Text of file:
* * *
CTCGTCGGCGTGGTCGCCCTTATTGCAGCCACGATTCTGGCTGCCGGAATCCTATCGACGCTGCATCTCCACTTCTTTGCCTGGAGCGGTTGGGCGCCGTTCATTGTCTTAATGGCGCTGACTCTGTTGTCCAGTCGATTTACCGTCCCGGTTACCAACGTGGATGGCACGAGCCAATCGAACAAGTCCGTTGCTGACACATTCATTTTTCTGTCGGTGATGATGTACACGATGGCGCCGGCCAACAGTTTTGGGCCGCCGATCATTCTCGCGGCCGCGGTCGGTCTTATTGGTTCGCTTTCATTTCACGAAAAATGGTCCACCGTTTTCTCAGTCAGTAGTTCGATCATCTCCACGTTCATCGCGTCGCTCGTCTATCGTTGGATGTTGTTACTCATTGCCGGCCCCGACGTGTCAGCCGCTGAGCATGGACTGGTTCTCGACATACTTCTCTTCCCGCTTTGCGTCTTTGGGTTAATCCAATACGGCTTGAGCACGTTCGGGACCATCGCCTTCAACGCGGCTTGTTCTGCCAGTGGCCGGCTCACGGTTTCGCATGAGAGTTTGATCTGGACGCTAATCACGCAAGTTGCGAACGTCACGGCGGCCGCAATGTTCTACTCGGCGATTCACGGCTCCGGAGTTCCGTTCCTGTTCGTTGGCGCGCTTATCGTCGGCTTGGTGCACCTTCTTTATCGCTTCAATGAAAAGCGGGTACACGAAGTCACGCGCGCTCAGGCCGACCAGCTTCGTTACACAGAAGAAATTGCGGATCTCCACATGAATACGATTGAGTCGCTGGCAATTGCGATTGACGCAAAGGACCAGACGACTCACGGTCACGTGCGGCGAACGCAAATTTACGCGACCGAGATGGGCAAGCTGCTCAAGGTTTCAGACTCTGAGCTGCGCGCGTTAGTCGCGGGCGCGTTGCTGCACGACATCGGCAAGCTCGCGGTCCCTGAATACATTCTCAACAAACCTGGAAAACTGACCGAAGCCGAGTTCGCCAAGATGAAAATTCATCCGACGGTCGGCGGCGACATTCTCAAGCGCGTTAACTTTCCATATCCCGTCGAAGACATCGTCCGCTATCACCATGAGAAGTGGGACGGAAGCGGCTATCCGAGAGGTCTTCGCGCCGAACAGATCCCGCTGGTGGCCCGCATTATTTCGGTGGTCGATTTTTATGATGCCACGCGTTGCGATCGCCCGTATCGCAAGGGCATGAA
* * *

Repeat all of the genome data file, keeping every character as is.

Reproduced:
CTCGTCGGCGTGGTCGCCCTTATTGCAGCCACGATTCTGGCTGCCGGAATCCTATCGACGCTGCATCTCCACTTCTTTGCCTGGAGCGGTTGGGCGCCGTTCATTGTCTTAATGGCGCTGACTCTGTTGTCCAGTCGATTTACCGTCCCGGTTACCAACGTGGATGGCACGAGCCAATCGAACAAGTCCGTTGCTGACACATTCATTTTTCTGTCGGTGATGATGTACACGATGGCGCCGGCCAACAGTTTTGGGCCGCCGATCATTCTCGCGGCCGCGGTCGGTCTTATTGGTTCGCTTTCATTTCACGAAAAATGGTCCACCGTTTTCTCAGTCAGTAGTTCGATCATCTCCACGTTCATCGCGTCGCTCGTCTATCGTTGGATGTTGTTACTCATTGCCGGCCCCGACGTGTCAGCCGCTGAGCATGGACTGGTTCTCGACATACTTCTCTTCCCGCTTTGCGTCTTTGGGTTAATCCAATACGGCTTGAGCACGTTCGGGACCATCGCCTTCAACGCGGCTTGTTCTGCCAGTGGCCGGCTCACGGTTTCGCATGAGAGTTTGATCTGGACGCTAATCACGCAAGTTGCGAACGTCACGGCGGCCGCAATGTTCTACTCGGCGATTCACGGCTCCGGAGTTCCGTTCCTGTTCGTTGGCGCGCTTATCGTCGGCTTGGTGCACCTTCTTTATCGCTTCAATGAAAAGCGGGTACACGAAGTCACGCGCGCTCAGGCCGACCAGCTTCGTTACACAGAAGAAATTGCGGATCTCCACATGAATACGATTGAGTCGCTGGCAATTGCGATTGACGCAAAGGACCAGACGACTCACGGTCACGTGCGGCGAACGCAAATTTACGCGACCGAGATGGGCAAGCTGCTCAAGGTTTCAGACTCTGAGCTGCGCGCGTTAGTCGCGGGCGCGTTGCTGCACGACATCGGCAAGCTCGCGGTCCCTGAATACATTCTCAACAAACCTGGAAAACTGACCGAAGCCGAGTTCGCCAAGATGAAAATTCATCCGACGGTCGGCGGCGACATTCTCAAGCGCGTTAACTTTCCATATCCCGTCGAAGACATCGTCCGCTATCACCATGAGAAGTGGGACGGAAGCGGCTATCCGAGAGGTCTTCGCGCCGAACAGATCCCGCTGGTGGCCCGCATTATTTCGGTGGTCGATTTTTATGATGCCACGCGTTGCGATCGCCCGTATCGCAAGGGCATGAA